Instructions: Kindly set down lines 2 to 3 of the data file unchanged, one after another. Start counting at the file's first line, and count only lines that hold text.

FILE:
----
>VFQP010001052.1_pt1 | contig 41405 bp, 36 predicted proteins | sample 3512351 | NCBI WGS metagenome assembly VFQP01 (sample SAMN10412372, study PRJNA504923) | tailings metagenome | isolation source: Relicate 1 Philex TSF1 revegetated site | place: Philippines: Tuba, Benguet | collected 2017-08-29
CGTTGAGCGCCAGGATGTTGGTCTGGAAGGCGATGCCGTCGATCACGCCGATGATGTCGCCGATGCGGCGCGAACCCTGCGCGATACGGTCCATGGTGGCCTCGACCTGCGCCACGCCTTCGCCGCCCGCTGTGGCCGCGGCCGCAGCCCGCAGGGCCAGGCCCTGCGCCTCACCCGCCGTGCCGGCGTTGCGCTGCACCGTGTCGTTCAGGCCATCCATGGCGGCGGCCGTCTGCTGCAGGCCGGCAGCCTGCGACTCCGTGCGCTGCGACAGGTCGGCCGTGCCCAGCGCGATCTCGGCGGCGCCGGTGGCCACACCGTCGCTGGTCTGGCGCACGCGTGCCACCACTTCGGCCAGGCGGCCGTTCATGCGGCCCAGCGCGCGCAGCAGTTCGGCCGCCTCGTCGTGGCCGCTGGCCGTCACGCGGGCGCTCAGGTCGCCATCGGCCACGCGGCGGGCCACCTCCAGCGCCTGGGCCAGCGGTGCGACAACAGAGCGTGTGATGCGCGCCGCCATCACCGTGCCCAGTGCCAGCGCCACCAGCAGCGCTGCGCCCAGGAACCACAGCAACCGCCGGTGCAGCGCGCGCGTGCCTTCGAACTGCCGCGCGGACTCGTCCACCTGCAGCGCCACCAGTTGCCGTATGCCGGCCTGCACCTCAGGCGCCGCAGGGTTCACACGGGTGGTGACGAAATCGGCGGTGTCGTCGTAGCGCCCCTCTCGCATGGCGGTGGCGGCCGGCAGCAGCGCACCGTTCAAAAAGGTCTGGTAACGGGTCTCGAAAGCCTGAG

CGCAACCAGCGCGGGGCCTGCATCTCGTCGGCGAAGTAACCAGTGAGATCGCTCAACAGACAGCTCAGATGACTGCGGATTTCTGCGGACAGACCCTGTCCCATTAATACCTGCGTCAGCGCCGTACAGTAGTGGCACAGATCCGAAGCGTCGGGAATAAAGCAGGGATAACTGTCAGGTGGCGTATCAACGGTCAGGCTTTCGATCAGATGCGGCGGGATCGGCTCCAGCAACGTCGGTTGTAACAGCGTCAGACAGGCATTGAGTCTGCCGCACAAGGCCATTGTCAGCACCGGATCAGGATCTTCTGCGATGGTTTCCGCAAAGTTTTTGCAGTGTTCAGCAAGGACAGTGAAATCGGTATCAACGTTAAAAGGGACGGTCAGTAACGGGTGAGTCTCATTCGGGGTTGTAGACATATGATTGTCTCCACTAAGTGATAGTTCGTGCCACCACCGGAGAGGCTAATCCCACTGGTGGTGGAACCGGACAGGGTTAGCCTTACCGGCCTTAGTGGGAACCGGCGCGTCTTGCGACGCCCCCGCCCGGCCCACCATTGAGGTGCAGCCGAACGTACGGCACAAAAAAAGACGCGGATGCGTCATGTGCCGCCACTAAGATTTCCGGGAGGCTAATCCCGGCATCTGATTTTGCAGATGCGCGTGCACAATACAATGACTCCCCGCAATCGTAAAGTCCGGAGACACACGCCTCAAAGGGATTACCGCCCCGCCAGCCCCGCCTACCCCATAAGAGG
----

CGTTGAGCGCCAGGATGTTGGTCTGGAAGGCGATGCCGTCGATCACGCCGATGATGTCGCCGATGCGGCGCGAACCCTGCGCGATACGGTCCATGGTGGCCTCGACCTGCGCCACGCCTTCGCCGCCCGCTGTGGCCGCGGCCGCAGCCCGCAGGGCCAGGCCCTGCGCCTCACCCGCCGTGCCGGCGTTGCGCTGCACCGTGTCGTTCAGGCCATCCATGGCGGCGGCCGTCTGCTGCAGGCCGGCAGCCTGCGACTCCGTGCGCTGCGACAGGTCGGCCGTGCCCAGCGCGATCTCGGCGGCGCCGGTGGCCACACCGTCGCTGGTCTGGCGCACGCGTGCCACCACTTCGGCCAGGCGGCCGTTCATGCGGCCCAGCGCGCGCAGCAGTTCGGCCGCCTCGTCGTGGCCGCTGGCCGTCACGCGGGCGCTCAGGTCGCCATCGGCCACGCGGCGGGCCACCTCCAGCGCCTGGGCCAGCGGTGCGACAACAGAGCGTGTGATGCGCGCCGCCATCACCGTGCCCAGTGCCAGCGCCACCAGCAGCGCTGCGCCCAGGAACCACAGCAACCGCCGGTGCAGCGCGCGCGTGCCTTCGAACTGCCGCGCGGACTCGTCCACCTGCAGCGCCACCAGTTGCCGTATGCCGGCCTGCACCTCAGGCGCCGCAGGGTTCACACGGGTGGTGACGAAATCGGCGGTGTCGTCGTAGCGCCCCTCTCGCATGGCGGTGGCGGCCGGCAGCAGCGCACCGTTCAAAAAGGTCTGGTAACGGGTCTCGAAAGCCTGAG

CGCAACCAGCGCGGGGCCTGCATCTCGTCGGCGAAGTAACCAGTGAGATCGCTCAACAGACAGCTCAGATGACTGCGGATTTCTGCGGACAGACCCTGTCCCATTAATACCTGCGTCAGCGCCGTACAGTAGTGGCACAGATCCGAAGCGTCGGGAATAAAGCAGGGATAACTGTCAGGTGGCGTATCAACGGTCAGGCTTTCGATCAGATGCGGCGGGATCGGCTCCAGCAACGTCGGTTGTAACAGCGTCAGACAGGCATTGAGTCTGCCGCACAAGGCCATTGTCAGCACCGGATCAGGATCTTCTGCGATGGTTTCCGCAAAGTTTTTGCAGTGTTCAGCAAGGACAGTGAAATCGGTATCAACGTTAAAAGGGACGGTCAGTAACGGGTGAGTCTCATTCGGGGTTGTAGACATATGATTGTCTCCACTAAGTGATAGTTCGTGCCACCACCGGAGAGGCTAATCCCACTGGTGGTGGAACCGGACAGGGTTAGCCTTACCGGCCTTAGTGGGAACCGGCGCGTCTTGCGACGCCCCCGCCCGGCCCACCATTGAGGTGCAGCCGAACGTACGGCACAAAAAAAGACGCGGATGCGTCATGTGCCGCCACTAAGATTTCCGGGAGGCTAATCCCGGCATCTGATTTTGCAGATGCGCGTGCACAATACAATGACTCCCCGCAATCGTAAAGTCCGGAGACACACGCCTCAAAGGGATTACCGCCCCGCCAGCCCCGCCTACCCCATAAGAGG